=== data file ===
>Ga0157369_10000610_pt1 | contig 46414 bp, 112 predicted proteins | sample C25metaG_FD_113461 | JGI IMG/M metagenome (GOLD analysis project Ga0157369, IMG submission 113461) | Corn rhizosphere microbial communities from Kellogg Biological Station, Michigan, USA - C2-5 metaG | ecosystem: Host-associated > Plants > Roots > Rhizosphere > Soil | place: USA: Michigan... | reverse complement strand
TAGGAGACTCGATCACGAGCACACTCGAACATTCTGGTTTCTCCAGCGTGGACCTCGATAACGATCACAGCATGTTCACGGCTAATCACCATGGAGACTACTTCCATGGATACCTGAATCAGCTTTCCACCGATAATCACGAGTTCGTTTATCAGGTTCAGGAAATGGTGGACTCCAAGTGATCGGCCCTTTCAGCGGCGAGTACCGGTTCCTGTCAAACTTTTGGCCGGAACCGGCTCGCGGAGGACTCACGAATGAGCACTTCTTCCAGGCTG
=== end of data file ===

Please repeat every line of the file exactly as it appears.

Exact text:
>Ga0157369_10000610_pt1 | contig 46414 bp, 112 predicted proteins | sample C25metaG_FD_113461 | JGI IMG/M metagenome (GOLD analysis project Ga0157369, IMG submission 113461) | Corn rhizosphere microbial communities from Kellogg Biological Station, Michigan, USA - C2-5 metaG | ecosystem: Host-associated > Plants > Roots > Rhizosphere > Soil | place: USA: Michigan... | reverse complement strand
TAGGAGACTCGATCACGAGCACACTCGAACATTCTGGTTTCTCCAGCGTGGACCTCGATAACGATCACAGCATGTTCACGGCTAATCACCATGGAGACTACTTCCATGGATACCTGAATCAGCTTTCCACCGATAATCACGAGTTCGTTTATCAGGTTCAGGAAATGGTGGACTCCAAGTGATCGGCCCTTTCAGCGGCGAGTACCGGTTCCTGTCAAACTTTTGGCCGGAACCGGCTCGCGGAGGACTCACGAATGAGCACTTCTTCCAGGCTG